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#11 scoutingagain

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Posted 20 February 2008 - 09:09 AM

Welcome Burnside. Your observations and opinions are welcome here. I don't know how long you've been involved with scouting but I hope you stick around to learn more about the program and it's history and traditions. As BW notes scouting has had a long association with Native American culture and lore. In our District there is a Native American ceremonies team that is available to units to assist in the type of ceremony you describe run by the local Order of the Arrow Lodge. They go out of their way to make the dances and ceremonies as respectful and authentic as they can. They consult regularly with local Native American tribes and leaders. Their intent to to make their ceremonies and dances authentic to the tribes of their local area. I believe many districts and councils have similar groups making similar efforts. I would hope these efforts are recieved with the respect and solemness they are intended to portray. SA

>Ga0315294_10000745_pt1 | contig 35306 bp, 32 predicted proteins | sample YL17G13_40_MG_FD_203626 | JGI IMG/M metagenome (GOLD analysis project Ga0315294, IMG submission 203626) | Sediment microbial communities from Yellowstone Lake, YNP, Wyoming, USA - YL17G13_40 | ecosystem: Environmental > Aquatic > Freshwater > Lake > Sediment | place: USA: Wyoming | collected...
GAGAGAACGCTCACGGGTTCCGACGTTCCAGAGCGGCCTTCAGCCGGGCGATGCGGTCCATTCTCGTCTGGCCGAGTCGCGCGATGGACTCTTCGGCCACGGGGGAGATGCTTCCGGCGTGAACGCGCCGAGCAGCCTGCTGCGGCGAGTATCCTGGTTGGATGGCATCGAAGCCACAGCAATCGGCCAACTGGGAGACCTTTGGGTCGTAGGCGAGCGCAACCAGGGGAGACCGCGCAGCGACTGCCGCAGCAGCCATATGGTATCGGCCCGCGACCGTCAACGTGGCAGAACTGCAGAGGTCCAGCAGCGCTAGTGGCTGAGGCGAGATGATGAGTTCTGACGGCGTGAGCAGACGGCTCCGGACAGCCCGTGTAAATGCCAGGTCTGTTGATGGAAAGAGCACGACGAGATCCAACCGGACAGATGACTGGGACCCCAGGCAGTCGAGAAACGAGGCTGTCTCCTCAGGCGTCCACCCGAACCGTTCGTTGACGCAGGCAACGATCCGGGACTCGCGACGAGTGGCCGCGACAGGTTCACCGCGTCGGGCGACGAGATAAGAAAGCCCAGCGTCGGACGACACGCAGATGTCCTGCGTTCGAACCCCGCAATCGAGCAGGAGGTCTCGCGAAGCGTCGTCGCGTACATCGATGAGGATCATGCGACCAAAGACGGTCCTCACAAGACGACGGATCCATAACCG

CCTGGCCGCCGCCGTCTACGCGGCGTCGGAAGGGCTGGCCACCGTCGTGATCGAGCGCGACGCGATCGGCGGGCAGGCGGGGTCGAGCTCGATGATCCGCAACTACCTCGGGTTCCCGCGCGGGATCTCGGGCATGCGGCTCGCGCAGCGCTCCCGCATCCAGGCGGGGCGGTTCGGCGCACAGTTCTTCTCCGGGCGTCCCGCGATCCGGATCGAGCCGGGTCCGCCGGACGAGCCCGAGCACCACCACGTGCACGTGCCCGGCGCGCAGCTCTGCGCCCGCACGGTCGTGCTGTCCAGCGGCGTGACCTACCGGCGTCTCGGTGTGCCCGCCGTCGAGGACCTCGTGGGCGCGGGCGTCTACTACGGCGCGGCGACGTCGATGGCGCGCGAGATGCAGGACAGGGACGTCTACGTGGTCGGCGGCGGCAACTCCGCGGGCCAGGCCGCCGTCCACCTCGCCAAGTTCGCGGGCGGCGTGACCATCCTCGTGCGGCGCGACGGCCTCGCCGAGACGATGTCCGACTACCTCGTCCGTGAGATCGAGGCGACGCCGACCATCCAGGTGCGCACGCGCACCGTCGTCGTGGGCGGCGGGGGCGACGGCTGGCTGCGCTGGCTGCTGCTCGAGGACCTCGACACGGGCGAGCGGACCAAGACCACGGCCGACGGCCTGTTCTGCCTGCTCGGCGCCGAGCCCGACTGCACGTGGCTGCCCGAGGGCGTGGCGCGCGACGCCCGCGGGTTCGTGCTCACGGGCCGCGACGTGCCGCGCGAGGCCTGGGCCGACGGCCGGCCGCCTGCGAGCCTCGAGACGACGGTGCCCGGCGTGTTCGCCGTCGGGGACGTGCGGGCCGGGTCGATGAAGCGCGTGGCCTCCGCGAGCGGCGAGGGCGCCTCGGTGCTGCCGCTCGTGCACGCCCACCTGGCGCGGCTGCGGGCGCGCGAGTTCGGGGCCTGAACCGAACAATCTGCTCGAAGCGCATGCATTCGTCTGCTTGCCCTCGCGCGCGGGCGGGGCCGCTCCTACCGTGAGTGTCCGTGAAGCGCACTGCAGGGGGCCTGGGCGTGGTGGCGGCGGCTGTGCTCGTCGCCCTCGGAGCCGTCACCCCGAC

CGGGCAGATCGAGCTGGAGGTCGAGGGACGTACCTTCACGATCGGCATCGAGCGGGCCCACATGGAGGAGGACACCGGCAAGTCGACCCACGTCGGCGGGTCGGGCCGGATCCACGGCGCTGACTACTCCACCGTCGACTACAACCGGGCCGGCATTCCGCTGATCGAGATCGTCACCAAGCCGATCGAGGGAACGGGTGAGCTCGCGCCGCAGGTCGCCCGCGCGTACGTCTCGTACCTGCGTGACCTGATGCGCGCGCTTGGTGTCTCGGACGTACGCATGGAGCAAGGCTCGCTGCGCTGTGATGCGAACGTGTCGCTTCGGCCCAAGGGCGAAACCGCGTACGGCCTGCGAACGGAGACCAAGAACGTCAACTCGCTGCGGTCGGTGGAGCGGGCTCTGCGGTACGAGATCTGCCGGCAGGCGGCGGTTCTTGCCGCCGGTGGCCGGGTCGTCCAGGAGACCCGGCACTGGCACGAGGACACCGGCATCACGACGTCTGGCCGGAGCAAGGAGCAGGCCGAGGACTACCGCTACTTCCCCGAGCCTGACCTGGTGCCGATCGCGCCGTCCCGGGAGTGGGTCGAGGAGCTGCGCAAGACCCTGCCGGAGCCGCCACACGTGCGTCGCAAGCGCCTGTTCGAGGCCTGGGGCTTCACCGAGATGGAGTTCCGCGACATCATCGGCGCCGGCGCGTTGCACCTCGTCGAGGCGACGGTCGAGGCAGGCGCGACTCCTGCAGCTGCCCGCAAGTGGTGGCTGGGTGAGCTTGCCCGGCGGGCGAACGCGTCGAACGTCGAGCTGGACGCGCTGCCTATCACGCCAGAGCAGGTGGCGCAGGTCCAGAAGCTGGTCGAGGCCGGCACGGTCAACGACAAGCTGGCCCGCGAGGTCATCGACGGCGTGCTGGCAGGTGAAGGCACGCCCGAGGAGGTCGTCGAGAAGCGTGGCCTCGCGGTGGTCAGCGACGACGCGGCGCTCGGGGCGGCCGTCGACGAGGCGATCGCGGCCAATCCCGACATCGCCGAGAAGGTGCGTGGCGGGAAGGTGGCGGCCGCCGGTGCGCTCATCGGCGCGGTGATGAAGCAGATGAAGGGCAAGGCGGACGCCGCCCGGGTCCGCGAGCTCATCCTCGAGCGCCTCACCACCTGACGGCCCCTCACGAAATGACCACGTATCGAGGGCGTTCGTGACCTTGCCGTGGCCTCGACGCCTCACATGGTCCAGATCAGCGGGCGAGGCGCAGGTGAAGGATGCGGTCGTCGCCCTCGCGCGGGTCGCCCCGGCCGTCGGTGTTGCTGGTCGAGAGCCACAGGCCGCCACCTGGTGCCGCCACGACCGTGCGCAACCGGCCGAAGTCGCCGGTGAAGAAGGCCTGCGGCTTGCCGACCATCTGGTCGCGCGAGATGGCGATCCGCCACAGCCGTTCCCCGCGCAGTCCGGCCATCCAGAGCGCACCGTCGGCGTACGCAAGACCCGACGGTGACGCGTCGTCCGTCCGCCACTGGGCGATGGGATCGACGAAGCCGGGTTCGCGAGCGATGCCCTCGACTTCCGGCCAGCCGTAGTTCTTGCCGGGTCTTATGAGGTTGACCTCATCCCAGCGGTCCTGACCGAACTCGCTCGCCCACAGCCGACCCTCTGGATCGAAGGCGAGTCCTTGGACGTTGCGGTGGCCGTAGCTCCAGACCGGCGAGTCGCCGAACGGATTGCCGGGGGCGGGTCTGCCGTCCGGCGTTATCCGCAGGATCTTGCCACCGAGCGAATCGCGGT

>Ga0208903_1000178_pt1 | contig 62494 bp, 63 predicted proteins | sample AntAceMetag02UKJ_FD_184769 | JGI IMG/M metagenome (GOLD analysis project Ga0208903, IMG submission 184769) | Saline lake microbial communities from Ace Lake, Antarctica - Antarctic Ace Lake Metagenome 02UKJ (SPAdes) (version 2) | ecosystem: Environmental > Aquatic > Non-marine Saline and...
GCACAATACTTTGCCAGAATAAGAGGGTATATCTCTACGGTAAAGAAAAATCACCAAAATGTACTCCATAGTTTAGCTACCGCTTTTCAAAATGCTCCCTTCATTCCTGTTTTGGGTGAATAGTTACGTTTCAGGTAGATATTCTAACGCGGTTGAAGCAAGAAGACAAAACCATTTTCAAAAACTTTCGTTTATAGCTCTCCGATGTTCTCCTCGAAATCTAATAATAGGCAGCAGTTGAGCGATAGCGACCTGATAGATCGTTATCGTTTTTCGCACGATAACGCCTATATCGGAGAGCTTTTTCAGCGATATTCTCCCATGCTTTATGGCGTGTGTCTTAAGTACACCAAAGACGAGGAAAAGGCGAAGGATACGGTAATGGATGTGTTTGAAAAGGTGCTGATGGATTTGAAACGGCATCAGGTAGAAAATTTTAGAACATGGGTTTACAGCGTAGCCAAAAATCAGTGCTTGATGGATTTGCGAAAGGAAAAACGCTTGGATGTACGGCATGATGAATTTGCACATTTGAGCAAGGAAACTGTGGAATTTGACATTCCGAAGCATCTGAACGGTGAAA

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#12 OldGreyEagle

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Posted 20 February 2008 - 09:17 AM

I think having Charles the Hammer as a Cub Scout Icon is a great idea, it may not play well in mostly muslim communities Modeling the behavior of Saints and Martyrs could get some traction unless the Pack is mostly Jewish in which case I think the impact would be diminished. Way back in the mid 60's when I was the first boy in my class to know the latin responses, I got to be the first of my class to serve Mass. Of course, it was 6:30am mass and I had to walk to church and back home just to walk back when it was time for school and attend mas and watch Tom, the second boy in our class to learn his latin serve and be fawned over as he was the "first" of our class to be seen serving but I digress. I remember being a member of "The Knights of the Altar", the Altar boy society. We got one picnic a year while school was in session and a trip to Comiskey Park, the old Comiskey Park at that, with Ron Hansen playing third and Tommy Macraw at second. Perhaps a Knights of the Altar Chapter would do well at your school Pappy. As Altar servers can now be female, the program can be coed as well. Perhaps a group called the "Sons of Liberty" would be a great idea to teach the history of the nation. A funny aside, in the community where I live there is high school called "Liberty High School", we had a patrol composd of scouts who went to that High School who has as their patrol name, "The Sons of Liberty". They did quite well in Camporees and Klondikes for a few years taking 2nds and Firsts. I think introducing Living History is a great idea. You could have a Venturing Crew with renacting History as its focus, it would be great